Friday, August 7, 2015


Nearly two years after the national election in Swaziland took place in September 2013, the full results have not been released.
The election was widely criticised by international observers as not ‘free and fair’ at the time. The Commonwealth and the African Union separately called for the Swazi Constitution to be rewritten. 

Swaziland is ruled by King Mswati III, sub-Saharan Africa’s last absolute monarch. Political parties are banned from taking part in the election and the King chooses the government.

The Elections and Boundaries Commission (EBC), which ran the election, promised shortly after the poll to release the full results, but it did not.

The EBC announced the names of the winners at each of the 55 constituencies in the House of Assembly promptly after voting took place on 20 September 2013, but only gave the number of votes cast for 45 of them. No figures were given for the losing candidates in any of the constituencies and the total number of voters taking part in the election has never been revealed. 

This raises the spectre of election fraud because in order to determine the number of votes cast for the winner in each constituency the election officer should have counted the votes cast for all the candidates.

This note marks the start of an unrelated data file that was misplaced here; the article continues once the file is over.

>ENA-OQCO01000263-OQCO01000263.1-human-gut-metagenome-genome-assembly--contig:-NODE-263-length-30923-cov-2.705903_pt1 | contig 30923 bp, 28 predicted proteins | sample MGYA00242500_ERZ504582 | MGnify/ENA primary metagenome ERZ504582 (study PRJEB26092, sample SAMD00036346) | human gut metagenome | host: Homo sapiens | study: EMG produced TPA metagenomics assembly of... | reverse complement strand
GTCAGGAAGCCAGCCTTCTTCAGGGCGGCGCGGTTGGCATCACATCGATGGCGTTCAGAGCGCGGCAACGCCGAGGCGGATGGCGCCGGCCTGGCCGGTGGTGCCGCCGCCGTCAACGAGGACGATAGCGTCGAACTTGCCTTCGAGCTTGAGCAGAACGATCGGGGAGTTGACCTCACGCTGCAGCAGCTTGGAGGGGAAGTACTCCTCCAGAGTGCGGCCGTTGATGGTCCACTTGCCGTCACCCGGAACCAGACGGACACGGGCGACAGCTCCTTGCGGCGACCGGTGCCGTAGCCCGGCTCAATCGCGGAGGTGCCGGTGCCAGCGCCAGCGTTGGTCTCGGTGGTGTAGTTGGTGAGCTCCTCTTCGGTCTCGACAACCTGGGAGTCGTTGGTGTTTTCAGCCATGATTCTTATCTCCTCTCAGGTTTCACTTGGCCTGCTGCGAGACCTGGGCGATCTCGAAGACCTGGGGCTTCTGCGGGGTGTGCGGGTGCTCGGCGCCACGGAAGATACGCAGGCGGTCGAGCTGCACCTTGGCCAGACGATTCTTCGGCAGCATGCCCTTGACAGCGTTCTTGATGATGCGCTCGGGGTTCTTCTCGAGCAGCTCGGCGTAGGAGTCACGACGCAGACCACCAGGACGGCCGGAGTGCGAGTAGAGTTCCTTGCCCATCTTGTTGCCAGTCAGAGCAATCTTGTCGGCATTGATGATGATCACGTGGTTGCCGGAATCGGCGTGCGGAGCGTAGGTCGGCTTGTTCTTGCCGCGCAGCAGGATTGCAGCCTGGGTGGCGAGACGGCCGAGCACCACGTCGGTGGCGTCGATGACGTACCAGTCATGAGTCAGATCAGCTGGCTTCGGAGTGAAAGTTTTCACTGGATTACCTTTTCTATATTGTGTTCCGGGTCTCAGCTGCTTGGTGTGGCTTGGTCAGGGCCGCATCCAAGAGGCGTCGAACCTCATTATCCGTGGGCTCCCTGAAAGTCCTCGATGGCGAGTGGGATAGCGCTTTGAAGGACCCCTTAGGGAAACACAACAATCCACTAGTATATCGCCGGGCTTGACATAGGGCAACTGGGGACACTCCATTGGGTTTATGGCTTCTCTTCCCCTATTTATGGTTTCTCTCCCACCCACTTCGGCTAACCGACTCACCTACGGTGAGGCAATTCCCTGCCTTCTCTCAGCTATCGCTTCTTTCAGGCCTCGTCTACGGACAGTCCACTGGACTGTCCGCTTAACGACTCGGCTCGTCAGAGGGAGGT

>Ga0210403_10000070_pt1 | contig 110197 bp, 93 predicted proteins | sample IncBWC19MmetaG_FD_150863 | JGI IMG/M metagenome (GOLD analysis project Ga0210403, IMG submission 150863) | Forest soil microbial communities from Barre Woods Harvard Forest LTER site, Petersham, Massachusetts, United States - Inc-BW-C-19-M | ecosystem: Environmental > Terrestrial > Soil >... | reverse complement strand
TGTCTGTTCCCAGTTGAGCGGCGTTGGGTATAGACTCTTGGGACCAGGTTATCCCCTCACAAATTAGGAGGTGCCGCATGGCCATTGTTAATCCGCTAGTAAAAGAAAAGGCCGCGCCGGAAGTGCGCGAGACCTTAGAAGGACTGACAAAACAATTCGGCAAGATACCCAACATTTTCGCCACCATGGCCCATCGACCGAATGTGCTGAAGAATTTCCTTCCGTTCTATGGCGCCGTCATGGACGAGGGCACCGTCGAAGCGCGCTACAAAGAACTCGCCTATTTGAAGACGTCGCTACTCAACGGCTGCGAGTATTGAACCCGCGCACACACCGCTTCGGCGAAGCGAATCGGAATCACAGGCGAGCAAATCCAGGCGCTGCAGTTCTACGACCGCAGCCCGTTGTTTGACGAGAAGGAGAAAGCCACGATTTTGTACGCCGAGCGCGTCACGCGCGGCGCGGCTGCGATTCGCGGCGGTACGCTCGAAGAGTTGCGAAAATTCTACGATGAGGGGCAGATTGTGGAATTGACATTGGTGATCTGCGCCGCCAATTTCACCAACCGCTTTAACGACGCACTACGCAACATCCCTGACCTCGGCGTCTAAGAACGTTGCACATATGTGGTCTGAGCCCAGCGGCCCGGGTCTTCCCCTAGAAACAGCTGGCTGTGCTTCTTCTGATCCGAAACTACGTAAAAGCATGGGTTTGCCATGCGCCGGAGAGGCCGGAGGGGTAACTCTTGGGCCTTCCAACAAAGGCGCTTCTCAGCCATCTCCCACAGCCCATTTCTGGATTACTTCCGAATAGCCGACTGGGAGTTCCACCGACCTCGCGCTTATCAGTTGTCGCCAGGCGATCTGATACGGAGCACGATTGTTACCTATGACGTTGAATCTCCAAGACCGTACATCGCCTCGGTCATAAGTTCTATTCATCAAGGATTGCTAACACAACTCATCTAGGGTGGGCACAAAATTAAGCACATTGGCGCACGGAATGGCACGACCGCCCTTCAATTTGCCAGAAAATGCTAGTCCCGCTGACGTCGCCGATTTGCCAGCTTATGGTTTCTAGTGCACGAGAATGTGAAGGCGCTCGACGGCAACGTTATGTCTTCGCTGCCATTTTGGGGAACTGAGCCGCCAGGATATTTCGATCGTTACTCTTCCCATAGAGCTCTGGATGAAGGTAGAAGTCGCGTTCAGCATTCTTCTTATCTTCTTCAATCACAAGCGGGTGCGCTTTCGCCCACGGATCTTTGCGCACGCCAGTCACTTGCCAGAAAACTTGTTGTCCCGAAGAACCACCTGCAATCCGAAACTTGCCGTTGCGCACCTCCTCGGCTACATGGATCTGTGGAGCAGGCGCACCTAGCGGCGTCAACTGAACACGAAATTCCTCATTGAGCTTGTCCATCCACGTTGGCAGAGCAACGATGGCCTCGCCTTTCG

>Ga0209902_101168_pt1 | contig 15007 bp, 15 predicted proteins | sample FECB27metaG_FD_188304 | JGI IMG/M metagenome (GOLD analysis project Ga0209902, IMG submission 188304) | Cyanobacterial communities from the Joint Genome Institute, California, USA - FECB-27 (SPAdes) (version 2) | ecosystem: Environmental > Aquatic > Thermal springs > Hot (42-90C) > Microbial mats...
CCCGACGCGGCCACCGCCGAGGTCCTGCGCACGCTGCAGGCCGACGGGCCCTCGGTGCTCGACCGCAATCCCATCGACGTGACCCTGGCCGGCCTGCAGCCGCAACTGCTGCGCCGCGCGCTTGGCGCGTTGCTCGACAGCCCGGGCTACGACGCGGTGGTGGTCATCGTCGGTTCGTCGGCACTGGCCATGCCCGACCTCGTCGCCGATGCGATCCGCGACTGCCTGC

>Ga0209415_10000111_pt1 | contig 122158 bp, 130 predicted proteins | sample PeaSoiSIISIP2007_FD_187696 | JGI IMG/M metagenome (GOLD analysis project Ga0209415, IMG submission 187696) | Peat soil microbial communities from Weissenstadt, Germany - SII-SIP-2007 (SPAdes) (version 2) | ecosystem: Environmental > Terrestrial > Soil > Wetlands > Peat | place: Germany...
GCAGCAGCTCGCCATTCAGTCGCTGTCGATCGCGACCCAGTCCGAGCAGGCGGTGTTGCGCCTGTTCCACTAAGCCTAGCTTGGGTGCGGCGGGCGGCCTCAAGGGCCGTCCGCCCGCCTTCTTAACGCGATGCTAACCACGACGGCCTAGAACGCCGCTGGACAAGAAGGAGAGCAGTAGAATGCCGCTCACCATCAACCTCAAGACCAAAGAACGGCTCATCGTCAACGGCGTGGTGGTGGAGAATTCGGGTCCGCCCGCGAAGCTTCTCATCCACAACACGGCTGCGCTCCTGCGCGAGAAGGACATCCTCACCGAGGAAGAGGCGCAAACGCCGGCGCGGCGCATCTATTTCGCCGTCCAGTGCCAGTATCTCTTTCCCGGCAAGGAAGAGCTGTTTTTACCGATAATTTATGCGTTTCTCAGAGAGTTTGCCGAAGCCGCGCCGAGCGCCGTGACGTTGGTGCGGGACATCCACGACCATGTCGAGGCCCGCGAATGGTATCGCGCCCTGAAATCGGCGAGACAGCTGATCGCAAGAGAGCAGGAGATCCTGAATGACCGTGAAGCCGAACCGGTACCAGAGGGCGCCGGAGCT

Only 55 members in the 65-seat House of Assembly are elected by the people. King Mswati appoints the other 10. None of the kingdom’s 30 senators are elected by the people. 

The parliament has no real powers and is widely considered outside the kingdom to be a fig-leaf to protect King Mswati from criticism that he runs Swaziland as a personal fiefdom.

In the run up to the vote prodemocracy groups urged a boycott of the election and following the poll there was speculation within the kingdom that this had been effective.

It was important for King Mswati that there was seen to be a high voter turnout. Only weeks before the election, he announced that Swaziland’s tinkhundla system of democracy would in future be known as a ‘monarchical democracy’. He said this would be a partnership between himself and the people. 

The turnout at the election was seen by some as a referendum on how much his subjects supported him. 

Following the 2013 election, the Weekend Observer, a newspaper in effect owned by King Mswati, reported the turnout of people on election day was ‘about 400,000’. However, official figures from the EBC stated that only 411,084 Swazis living in Swaziland had registered to vote, which would have meant if the newspaper was correct the turnout would be 97.3 percent.

In the week following the election the Swaziland Democratic United Front suggested the turnout might be as low as 80,000. The Swaziland Communist Party put the figure at 100,000. 

On 3 August 2015, Edgar Hillary, the Minister of Justice and Constitutional Affairs, reported to the Swazi Parliament that there was ‘division’ at the EBC. 

The Swazi Observer reported him saying this had ‘jeopardised operations of the institution and as a result, the 2013 elections report had still not been finalised’. 

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